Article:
Animal research

How animal research at McGill has been disrupted by the pandemic

For two weeks in March 2020, McGill closed its doors in a stampede to shift to distance learning activities; this involved a break from animal research, as well as other activities on campus. Likewise, institutions across the country have temporarily suspended animal research to comply with public health guidelines. As such, the Canadian Council on Animal Care (CCAC) has distributed a “Disruption of Ethics and Animal Care Programs Due to COVID-19” tracking form, intended to record reductions in the number of animals held by research establishments. While the CCAC wrote that “every effort [would] be taken to avoid euthanizing animals due to COVID-19 related disruptions”, the Council acknowledged that euthanasia could still take place and asked institutions to report the number of animals they have euthanized . Additionally, the number of animals transferred to a different protocol (i.e. animals that were moved from one scientific study to another) and animals that were removed from the institution of research (for example, by transfer to an animal shelter or private adoption) had to be disclosed to the CCAC. These three situations – euthanasia, change of protocol or withdrawal from the establishment – ​​count as disruptions in the data reported by the CCAC. In an email to Daily, the Board wrote that “the CCAC always encourages methods other than euthanasia in certified institutions,” and explained that collecting data on disruptions in animal care “is consistent with [their] commitment to transparency and public accountability.

the Daily obtained the McGill* tracking form for euthanized animals via an Access to Records request. The form details the number of animals euthanized at McGill’s animal care facilities at Downtown Campus, Macdonald Campus and the Montreal Neurological Institute (MNI) in March and April 2020. Mice made up the most large population of euthanized animals, with 11,808 euthanized downtown. Campus, 27 at the Macdonald Campus and 60 at the MNI, for a total of 11,895 mice. Additionally, 256 rats were euthanized at the Downtown Campus facility. 3,000 chickens from the Macdonald campus farm were euthanized; the form states that laying chickens had been offered to a commercial processing plant, but the plant was unable to accept the chickens due to a lack of staff. So these chickens were euthanized and sent to a feed processing plant.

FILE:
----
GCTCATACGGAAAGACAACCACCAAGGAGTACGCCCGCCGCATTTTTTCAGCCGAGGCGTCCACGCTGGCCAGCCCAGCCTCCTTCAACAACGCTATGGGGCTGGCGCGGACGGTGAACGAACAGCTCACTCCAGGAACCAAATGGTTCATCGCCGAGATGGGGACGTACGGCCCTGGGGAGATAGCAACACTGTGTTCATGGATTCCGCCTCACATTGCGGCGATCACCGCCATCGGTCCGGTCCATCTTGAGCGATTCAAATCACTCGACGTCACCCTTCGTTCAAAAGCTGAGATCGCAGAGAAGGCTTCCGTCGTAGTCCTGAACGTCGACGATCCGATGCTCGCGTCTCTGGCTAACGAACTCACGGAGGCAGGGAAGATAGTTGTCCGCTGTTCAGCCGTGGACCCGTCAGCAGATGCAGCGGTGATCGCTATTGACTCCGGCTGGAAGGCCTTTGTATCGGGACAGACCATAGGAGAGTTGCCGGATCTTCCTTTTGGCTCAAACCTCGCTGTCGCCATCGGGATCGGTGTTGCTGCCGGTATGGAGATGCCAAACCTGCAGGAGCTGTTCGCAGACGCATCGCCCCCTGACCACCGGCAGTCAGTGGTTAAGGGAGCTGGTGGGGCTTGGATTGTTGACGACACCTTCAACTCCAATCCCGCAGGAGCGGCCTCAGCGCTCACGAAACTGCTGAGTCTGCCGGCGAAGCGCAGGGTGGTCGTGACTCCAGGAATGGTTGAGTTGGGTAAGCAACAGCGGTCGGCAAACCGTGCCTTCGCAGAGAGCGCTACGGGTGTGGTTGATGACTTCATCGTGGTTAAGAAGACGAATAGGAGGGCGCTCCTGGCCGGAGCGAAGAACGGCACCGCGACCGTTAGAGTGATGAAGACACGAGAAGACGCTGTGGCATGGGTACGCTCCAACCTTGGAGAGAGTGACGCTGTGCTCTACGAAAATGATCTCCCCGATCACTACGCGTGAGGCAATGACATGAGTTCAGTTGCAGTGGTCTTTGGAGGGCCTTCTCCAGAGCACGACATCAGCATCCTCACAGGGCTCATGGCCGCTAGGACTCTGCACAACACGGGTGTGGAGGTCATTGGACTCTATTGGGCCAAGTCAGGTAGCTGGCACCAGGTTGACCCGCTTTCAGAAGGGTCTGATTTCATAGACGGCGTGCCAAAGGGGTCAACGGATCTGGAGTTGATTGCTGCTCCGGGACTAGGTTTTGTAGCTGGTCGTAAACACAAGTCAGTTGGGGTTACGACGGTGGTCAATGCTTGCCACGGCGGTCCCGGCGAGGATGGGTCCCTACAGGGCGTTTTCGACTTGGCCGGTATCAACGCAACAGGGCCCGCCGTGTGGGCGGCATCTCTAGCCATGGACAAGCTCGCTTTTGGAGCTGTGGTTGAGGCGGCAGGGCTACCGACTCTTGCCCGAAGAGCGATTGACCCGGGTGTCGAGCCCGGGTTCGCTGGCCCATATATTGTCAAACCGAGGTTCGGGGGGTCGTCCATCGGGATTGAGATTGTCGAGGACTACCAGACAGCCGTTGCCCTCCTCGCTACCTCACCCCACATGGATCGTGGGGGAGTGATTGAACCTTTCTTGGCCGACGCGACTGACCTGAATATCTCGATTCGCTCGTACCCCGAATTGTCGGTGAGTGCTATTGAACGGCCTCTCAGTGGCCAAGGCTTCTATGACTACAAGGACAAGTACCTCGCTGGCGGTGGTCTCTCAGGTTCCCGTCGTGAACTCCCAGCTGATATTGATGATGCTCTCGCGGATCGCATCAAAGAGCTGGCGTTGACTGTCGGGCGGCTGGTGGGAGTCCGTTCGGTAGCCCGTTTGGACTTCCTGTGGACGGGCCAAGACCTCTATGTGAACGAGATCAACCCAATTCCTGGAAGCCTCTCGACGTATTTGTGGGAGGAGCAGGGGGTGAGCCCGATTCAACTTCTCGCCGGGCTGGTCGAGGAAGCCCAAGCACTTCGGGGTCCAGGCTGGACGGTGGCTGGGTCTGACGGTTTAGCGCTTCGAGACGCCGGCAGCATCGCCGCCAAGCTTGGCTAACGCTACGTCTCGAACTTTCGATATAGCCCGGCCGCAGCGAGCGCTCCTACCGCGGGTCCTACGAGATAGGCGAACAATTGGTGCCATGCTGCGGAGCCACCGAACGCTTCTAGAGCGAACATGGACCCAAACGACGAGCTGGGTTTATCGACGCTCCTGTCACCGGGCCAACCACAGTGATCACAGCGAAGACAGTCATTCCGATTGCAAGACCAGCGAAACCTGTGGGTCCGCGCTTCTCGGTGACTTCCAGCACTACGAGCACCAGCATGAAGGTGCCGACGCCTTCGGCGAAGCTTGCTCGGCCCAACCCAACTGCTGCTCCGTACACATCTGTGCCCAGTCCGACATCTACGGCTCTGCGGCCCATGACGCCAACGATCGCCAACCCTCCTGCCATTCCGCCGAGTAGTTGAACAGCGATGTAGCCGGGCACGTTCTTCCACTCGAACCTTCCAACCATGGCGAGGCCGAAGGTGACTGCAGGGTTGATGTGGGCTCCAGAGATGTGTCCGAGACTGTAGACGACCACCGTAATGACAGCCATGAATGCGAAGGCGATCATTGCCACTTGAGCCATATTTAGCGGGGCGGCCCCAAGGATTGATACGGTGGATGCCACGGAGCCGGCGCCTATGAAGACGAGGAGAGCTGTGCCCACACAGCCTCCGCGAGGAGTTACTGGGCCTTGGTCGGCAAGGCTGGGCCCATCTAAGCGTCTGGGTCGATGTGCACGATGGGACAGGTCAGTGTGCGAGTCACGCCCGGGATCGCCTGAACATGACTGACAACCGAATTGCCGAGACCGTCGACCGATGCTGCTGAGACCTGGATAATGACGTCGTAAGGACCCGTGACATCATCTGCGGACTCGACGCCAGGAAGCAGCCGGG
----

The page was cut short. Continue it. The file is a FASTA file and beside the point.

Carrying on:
These consequences of halting animal research are not unique to McGill – according to the CCPA’s February 2022 report “Impacts of COVID-19 on Ethical Animal Care and Use Programs”, euthanasia was the most common fate for animals affected by COVID-19, with approximately 83.73% of these animals having been euthanized. As was the case at McGill, mice constituted by far the largest population of disturbed animals, with 119,798 total disturbances, or 63.22%. Rats came in far behind, representing only 2.02% of the disturbances reported to the CCAC; the birds followed in fourth place with 1.11%. While the report spans from January 1, 2020 to June 30, 2021, the vast majority of disturbances – 72.99% – occurred in the first three months of 2020, with a total of 138,298 animals disturbed during this time.

However, there is a discrepancy between the McGill animal tracking form and the CCAC report: the 3,000 chickens euthanized at McGill are currently not accounted for in the CCAC data, which notes that only 2,102 birds in CCAC-certified institutions were disrupted. In an email to the CCAC, the Daily reported this discrepancy and attached McGill tracking forms for reference. The Board’s Director of Public Affairs and Communications initially responded that “[t]he documents [the Daily] included belong to McGill and therefore we cannot comment on the information reported therein. However, I believe that you have spoken with the University about this matter, and you have received the necessary information. »

In fact, the discrepancy was due to an error made by the CCAC. Two days after their first response to the Daily, the director sent a follow-up email to explain that “the CCAC has reviewed the numbers listed in the document […] We determined that the CCAC had received [sic] [McGill’s] report, but there was a miscalculation on our part. Thus, the Council endeavors to correct the error and to verify all the other data of the report. “I apologize for the oversight and want to assure you that the CCAC is doing everything in its power to ensure the accuracy of our data,” she concluded.